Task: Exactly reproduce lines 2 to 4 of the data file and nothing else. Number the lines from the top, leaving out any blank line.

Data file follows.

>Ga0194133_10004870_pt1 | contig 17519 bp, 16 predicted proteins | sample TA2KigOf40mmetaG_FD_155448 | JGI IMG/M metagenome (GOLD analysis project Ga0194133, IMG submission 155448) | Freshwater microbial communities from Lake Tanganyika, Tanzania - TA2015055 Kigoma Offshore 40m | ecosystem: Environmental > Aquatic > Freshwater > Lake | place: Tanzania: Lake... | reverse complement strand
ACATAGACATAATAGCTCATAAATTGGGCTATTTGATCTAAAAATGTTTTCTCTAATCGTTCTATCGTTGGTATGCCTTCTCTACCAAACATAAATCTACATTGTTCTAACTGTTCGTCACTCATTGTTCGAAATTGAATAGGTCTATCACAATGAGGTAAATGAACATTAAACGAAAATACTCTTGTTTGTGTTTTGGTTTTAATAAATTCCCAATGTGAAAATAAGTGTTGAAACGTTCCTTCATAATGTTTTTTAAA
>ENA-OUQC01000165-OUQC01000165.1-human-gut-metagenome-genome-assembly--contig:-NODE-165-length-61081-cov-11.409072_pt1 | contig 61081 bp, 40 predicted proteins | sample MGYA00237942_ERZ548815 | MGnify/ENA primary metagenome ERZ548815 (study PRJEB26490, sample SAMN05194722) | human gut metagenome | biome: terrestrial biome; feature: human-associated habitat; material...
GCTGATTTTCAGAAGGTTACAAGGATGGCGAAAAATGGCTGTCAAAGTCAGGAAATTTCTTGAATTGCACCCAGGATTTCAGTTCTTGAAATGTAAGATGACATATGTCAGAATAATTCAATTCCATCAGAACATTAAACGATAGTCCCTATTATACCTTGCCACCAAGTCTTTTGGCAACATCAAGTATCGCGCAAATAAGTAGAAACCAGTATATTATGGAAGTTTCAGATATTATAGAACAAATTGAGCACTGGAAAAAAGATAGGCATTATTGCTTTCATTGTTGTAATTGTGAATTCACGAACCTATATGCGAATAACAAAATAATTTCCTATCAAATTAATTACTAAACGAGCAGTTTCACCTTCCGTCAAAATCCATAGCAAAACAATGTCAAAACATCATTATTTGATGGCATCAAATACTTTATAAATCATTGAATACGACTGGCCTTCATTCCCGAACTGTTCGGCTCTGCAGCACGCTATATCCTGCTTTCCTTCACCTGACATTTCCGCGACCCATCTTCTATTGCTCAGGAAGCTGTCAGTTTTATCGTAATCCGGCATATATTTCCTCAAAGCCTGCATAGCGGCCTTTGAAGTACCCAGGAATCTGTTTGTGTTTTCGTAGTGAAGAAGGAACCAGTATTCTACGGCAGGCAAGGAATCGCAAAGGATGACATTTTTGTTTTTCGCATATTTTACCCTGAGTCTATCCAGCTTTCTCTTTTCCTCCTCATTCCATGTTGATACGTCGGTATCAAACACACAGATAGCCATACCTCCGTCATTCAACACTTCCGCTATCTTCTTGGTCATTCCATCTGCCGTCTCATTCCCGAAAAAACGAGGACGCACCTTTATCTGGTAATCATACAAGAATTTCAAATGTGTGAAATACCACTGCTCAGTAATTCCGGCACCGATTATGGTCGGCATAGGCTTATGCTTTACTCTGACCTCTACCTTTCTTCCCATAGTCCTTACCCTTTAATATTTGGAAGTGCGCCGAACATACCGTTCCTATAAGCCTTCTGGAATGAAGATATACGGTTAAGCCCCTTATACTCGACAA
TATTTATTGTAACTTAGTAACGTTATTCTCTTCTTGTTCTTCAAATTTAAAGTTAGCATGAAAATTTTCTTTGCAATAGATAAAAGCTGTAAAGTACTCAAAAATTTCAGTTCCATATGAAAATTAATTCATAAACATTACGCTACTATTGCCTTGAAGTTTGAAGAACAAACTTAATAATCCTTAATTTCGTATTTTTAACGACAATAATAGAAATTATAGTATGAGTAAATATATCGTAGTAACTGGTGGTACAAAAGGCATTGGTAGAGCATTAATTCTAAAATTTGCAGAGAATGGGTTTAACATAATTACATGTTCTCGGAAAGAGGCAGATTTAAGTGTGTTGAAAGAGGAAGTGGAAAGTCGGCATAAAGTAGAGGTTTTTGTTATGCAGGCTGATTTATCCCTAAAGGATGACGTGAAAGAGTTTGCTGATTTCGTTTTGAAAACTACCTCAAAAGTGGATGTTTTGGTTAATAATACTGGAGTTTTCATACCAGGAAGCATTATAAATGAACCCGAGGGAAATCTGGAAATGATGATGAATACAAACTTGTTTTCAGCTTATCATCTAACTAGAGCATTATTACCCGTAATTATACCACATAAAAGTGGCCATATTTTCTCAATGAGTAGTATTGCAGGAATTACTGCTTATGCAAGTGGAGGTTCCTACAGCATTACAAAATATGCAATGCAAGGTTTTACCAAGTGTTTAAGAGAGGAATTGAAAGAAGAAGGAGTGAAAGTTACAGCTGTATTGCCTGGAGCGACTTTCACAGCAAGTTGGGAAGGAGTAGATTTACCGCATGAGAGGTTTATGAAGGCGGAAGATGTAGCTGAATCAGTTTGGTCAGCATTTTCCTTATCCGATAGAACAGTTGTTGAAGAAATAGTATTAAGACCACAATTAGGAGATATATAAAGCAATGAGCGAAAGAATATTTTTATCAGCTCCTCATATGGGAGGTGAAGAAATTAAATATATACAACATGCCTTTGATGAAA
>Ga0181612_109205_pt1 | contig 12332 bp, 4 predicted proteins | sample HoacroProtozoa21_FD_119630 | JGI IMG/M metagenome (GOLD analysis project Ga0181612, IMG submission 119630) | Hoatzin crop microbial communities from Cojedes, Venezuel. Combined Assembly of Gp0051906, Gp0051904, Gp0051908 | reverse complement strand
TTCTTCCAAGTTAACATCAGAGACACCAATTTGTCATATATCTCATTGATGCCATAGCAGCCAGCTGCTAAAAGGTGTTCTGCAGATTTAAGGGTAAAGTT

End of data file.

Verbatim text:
ACATAGACATAATAGCTCATAAATTGGGCTATTTGATCTAAAAATGTTTTCTCTAATCGTTCTATCGTTGGTATGCCTTCTCTACCAAACATAAATCTACATTGTTCTAACTGTTCGTCACTCATTGTTCGAAATTGAATAGGTCTATCACAATGAGGTAAATGAACATTAAACGAAAATACTCTTGTTTGTGTTTTGGTTTTAATAAATTCCCAATGTGAAAATAAGTGTTGAAACGTTCCTTCATAATGTTTTTTAAA
>ENA-OUQC01000165-OUQC01000165.1-human-gut-metagenome-genome-assembly--contig:-NODE-165-length-61081-cov-11.409072_pt1 | contig 61081 bp, 40 predicted proteins | sample MGYA00237942_ERZ548815 | MGnify/ENA primary metagenome ERZ548815 (study PRJEB26490, sample SAMN05194722) | human gut metagenome | biome: terrestrial biome; feature: human-associated habitat; material...
GCTGATTTTCAGAAGGTTACAAGGATGGCGAAAAATGGCTGTCAAAGTCAGGAAATTTCTTGAATTGCACCCAGGATTTCAGTTCTTGAAATGTAAGATGACATATGTCAGAATAATTCAATTCCATCAGAACATTAAACGATAGTCCCTATTATACCTTGCCACCAAGTCTTTTGGCAACATCAAGTATCGCGCAAATAAGTAGAAACCAGTATATTATGGAAGTTTCAGATATTATAGAACAAATTGAGCACTGGAAAAAAGATAGGCATTATTGCTTTCATTGTTGTAATTGTGAATTCACGAACCTATATGCGAATAACAAAATAATTTCCTATCAAATTAATTACTAAACGAGCAGTTTCACCTTCCGTCAAAATCCATAGCAAAACAATGTCAAAACATCATTATTTGATGGCATCAAATACTTTATAAATCATTGAATACGACTGGCCTTCATTCCCGAACTGTTCGGCTCTGCAGCACGCTATATCCTGCTTTCCTTCACCTGACATTTCCGCGACCCATCTTCTATTGCTCAGGAAGCTGTCAGTTTTATCGTAATCCGGCATATATTTCCTCAAAGCCTGCATAGCGGCCTTTGAAGTACCCAGGAATCTGTTTGTGTTTTCGTAGTGAAGAAGGAACCAGTATTCTACGGCAGGCAAGGAATCGCAAAGGATGACATTTTTGTTTTTCGCATATTTTACCCTGAGTCTATCCAGCTTTCTCTTTTCCTCCTCATTCCATGTTGATACGTCGGTATCAAACACACAGATAGCCATACCTCCGTCATTCAACACTTCCGCTATCTTCTTGGTCATTCCATCTGCCGTCTCATTCCCGAAAAAACGAGGACGCACCTTTATCTGGTAATCATACAAGAATTTCAAATGTGTGAAATACCACTGCTCAGTAATTCCGGCACCGATTATGGTCGGCATAGGCTTATGCTTTACTCTGACCTCTACCTTTCTTCCCATAGTCCTTACCCTTTAATATTTGGAAGTGCGCCGAACATACCGTTCCTATAAGCCTTCTGGAATGAAGATATACGGTTAAGCCCCTTATACTCGACAA